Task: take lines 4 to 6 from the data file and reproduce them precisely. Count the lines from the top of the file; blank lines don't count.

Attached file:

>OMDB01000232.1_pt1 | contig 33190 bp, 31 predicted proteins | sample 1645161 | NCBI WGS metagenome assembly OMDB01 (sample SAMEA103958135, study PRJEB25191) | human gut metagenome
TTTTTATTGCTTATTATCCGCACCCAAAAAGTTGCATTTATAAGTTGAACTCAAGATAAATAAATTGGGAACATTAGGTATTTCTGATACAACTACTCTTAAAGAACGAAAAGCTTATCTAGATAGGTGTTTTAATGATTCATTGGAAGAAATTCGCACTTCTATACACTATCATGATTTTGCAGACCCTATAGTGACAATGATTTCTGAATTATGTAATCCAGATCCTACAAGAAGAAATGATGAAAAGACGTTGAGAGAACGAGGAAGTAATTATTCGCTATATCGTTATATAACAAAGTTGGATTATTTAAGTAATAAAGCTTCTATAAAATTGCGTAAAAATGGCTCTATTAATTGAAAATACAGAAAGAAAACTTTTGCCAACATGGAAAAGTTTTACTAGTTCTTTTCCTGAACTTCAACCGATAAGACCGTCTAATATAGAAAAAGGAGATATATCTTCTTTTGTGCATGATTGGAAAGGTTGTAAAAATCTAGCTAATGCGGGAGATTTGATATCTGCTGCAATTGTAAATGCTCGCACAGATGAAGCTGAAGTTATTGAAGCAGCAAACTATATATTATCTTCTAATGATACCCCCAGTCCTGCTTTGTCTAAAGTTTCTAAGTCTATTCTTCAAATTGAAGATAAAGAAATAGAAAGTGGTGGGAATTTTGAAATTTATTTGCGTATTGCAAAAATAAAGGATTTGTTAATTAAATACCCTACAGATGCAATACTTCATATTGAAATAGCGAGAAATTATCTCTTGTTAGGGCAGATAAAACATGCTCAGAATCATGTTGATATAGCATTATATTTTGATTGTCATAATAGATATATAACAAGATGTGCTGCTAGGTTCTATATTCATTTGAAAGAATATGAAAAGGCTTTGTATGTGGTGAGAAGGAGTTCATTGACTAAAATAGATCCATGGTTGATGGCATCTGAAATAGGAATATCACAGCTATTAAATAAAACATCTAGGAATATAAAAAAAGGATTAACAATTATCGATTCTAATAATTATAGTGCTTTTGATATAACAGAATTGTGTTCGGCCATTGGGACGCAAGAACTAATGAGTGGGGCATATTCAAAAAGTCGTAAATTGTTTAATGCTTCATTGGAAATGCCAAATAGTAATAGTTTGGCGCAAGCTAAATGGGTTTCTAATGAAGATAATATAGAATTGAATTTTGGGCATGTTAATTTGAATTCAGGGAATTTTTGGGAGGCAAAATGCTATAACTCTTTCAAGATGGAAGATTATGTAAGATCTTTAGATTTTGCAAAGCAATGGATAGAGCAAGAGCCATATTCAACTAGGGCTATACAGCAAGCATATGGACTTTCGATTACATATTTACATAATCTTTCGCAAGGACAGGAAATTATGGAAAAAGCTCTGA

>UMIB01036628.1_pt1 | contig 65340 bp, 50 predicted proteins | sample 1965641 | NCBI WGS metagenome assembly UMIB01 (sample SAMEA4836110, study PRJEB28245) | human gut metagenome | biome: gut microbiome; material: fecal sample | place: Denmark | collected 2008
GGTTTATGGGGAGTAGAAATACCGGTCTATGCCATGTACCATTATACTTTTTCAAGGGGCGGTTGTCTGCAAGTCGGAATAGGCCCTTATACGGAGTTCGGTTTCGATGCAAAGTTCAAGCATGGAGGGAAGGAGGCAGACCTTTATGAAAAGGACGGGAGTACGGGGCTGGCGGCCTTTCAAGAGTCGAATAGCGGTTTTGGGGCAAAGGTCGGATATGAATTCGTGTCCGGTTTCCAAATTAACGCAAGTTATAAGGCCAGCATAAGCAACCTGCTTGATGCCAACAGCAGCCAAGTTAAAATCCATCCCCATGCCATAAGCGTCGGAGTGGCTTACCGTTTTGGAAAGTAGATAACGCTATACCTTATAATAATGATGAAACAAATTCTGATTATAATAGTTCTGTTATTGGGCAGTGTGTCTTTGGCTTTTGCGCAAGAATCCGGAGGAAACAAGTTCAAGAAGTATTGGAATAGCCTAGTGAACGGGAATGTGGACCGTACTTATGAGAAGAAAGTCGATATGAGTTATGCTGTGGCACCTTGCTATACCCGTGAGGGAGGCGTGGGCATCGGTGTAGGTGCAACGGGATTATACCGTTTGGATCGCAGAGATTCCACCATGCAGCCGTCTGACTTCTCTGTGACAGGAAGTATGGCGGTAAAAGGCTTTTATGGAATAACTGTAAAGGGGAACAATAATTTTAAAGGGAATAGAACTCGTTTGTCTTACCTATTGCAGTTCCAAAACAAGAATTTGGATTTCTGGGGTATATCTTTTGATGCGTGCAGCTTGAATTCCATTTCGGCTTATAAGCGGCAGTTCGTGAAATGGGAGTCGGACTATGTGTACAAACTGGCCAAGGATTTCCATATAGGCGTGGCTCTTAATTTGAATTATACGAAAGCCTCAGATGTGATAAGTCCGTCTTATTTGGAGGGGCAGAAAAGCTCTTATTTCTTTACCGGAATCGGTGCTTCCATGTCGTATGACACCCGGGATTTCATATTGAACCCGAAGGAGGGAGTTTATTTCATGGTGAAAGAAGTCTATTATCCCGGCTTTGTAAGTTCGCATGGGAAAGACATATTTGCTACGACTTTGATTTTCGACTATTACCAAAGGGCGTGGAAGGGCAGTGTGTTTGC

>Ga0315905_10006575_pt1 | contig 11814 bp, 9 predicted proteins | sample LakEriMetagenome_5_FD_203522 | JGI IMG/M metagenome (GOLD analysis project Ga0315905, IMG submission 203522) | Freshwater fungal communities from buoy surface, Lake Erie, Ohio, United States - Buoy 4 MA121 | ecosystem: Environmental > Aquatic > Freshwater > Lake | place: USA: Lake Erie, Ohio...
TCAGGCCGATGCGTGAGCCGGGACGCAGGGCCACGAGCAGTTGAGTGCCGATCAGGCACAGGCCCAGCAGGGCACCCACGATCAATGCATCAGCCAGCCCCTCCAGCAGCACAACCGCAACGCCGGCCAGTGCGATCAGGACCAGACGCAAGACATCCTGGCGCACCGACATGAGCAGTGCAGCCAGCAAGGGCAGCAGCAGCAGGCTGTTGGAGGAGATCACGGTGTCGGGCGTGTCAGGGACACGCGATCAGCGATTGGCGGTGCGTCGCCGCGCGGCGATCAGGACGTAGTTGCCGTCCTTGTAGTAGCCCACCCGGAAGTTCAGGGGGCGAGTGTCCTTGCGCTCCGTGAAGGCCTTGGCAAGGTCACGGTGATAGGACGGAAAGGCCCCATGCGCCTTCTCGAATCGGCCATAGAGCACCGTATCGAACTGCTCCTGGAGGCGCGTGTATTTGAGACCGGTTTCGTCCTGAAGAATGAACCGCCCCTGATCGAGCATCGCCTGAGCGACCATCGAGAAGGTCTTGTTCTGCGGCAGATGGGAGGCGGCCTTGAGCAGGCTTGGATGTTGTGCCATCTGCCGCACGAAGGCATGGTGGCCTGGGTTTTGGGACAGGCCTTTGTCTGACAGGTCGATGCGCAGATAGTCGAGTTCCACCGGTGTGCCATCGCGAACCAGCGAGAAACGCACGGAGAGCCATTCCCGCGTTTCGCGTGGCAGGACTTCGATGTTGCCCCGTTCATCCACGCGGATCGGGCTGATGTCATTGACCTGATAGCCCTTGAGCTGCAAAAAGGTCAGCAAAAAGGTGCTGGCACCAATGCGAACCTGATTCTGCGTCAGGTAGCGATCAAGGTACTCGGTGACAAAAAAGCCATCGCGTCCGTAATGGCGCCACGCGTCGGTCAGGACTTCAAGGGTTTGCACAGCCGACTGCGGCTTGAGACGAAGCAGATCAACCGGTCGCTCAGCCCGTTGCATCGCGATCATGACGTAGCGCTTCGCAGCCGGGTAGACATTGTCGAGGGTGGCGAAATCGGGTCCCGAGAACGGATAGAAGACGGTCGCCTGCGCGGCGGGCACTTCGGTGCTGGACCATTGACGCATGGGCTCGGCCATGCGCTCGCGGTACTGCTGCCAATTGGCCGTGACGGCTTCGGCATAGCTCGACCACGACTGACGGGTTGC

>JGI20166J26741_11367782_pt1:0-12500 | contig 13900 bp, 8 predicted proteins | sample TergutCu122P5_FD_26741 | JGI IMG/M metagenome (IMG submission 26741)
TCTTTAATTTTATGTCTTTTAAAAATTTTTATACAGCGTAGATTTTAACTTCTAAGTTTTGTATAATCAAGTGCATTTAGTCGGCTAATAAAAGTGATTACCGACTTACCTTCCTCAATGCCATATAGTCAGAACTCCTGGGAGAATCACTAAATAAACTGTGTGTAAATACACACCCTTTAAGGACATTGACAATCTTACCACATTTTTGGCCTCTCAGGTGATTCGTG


GGTTTATGGGGAGTAGAAATACCGGTCTATGCCATGTACCATTATACTTTTTCAAGGGGCGGTTGTCTGCAAGTCGGAATAGGCCCTTATACGGAGTTCGGTTTCGATGCAAAGTTCAAGCATGGAGGGAAGGAGGCAGACCTTTATGAAAAGGACGGGAGTACGGGGCTGGCGGCCTTTCAAGAGTCGAATAGCGGTTTTGGGGCAAAGGTCGGATATGAATTCGTGTCCGGTTTCCAAATTAACGCAAGTTATAAGGCCAGCATAAGCAACCTGCTTGATGCCAACAGCAGCCAAGTTAAAATCCATCCCCATGCCATAAGCGTCGGAGTGGCTTACCGTTTTGGAAAGTAGATAACGCTATACCTTATAATAATGATGAAACAAATTCTGATTATAATAGTTCTGTTATTGGGCAGTGTGTCTTTGGCTTTTGCGCAAGAATCCGGAGGAAACAAGTTCAAGAAGTATTGGAATAGCCTAGTGAACGGGAATGTGGACCGTACTTATGAGAAGAAAGTCGATATGAGTTATGCTGTGGCACCTTGCTATACCCGTGAGGGAGGCGTGGGCATCGGTGTAGGTGCAACGGGATTATACCGTTTGGATCGCAGAGATTCCACCATGCAGCCGTCTGACTTCTCTGTGACAGGAAGTATGGCGGTAAAAGGCTTTTATGGAATAACTGTAAAGGGGAACAATAATTTTAAAGGGAATAGAACTCGTTTGTCTTACCTATTGCAGTTCCAAAACAAGAATTTGGATTTCTGGGGTATATCTTTTGATGCGTGCAGCTTGAATTCCATTTCGGCTTATAAGCGGCAGTTCGTGAAATGGGAGTCGGACTATGTGTACAAACTGGCCAAGGATTTCCATATAGGCGTGGCTCTTAATTTGAATTATACGAAAGCCTCAGATGTGATAAGTCCGTCTTATTTGGAGGGGCAGAAAAGCTCTTATTTCTTTACCGGAATCGGTGCTTCCATGTCGTATGACACCCGGGATTTCATATTGAACCCGAAGGAGGGAGTTTATTTCATGGTGAAAGAAGTCTATTATCCCGGCTTTGTAAGTTCGCATGGGAAAGACATATTTGCTACGACTTTGATTTTCGACTATTACCAAAGGGCGTGGAAGGGCAGTGTGTTTGC

>Ga0315905_10006575_pt1 | contig 11814 bp, 9 predicted proteins | sample LakEriMetagenome_5_FD_203522 | JGI IMG/M metagenome (GOLD analysis project Ga0315905, IMG submission 203522) | Freshwater fungal communities from buoy surface, Lake Erie, Ohio, United States - Buoy 4 MA121 | ecosystem: Environmental > Aquatic > Freshwater > Lake | place: USA: Lake Erie, Ohio...
TCAGGCCGATGCGTGAGCCGGGACGCAGGGCCACGAGCAGTTGAGTGCCGATCAGGCACAGGCCCAGCAGGGCACCCACGATCAATGCATCAGCCAGCCCCTCCAGCAGCACAACCGCAACGCCGGCCAGTGCGATCAGGACCAGACGCAAGACATCCTGGCGCACCGACATGAGCAGTGCAGCCAGCAAGGGCAGCAGCAGCAGGCTGTTGGAGGAGATCACGGTGTCGGGCGTGTCAGGGACACGCGATCAGCGATTGGCGGTGCGTCGCCGCGCGGCGATCAGGACGTAGTTGCCGTCCTTGTAGTAGCCCACCCGGAAGTTCAGGGGGCGAGTGTCCTTGCGCTCCGTGAAGGCCTTGGCAAGGTCACGGTGATAGGACGGAAAGGCCCCATGCGCCTTCTCGAATCGGCCATAGAGCACCGTATCGAACTGCTCCTGGAGGCGCGTGTATTTGAGACCGGTTTCGTCCTGAAGAATGAACCGCCCCTGATCGAGCATCGCCTGAGCGACCATCGAGAAGGTCTTGTTCTGCGGCAGATGGGAGGCGGCCTTGAGCAGGCTTGGATGTTGTGCCATCTGCCGCACGAAGGCATGGTGGCCTGGGTTTTGGGACAGGCCTTTGTCTGACAGGTCGATGCGCAGATAGTCGAGTTCCACCGGTGTGCCATCGCGAACCAGCGAGAAACGCACGGAGAGCCATTCCCGCGTTTCGCGTGGCAGGACTTCGATGTTGCCCCGTTCATCCACGCGGATCGGGCTGATGTCATTGACCTGATAGCCCTTGAGCTGCAAAAAGGTCAGCAAAAAGGTGCTGGCACCAATGCGAACCTGATTCTGCGTCAGGTAGCGATCAAGGTACTCGGTGACAAAAAAGCCATCGCGTCCGTAATGGCGCCACGCGTCGGTCAGGACTTCAAGGGTTTGCACAGCCGACTGCGGCTTGAGACGAAGCAGATCAACCGGTCGCTCAGCCCGTTGCATCGCGATCATGACGTAGCGCTTCGCAGCCGGGTAGACATTGTCGAGGGTGGCGAAATCGGGTCCCGAGAACGGATAGAAGACGGTCGCCTGCGCGGCGGGCACTTCGGTGCTGGACCATTGACGCATGGGCTCGGCCATGCGCTCGCGGTACTGCTGCCAATTGGCCGTGACGGCTTCGGCATAGCTCGACCACGACTGACGGGTTGC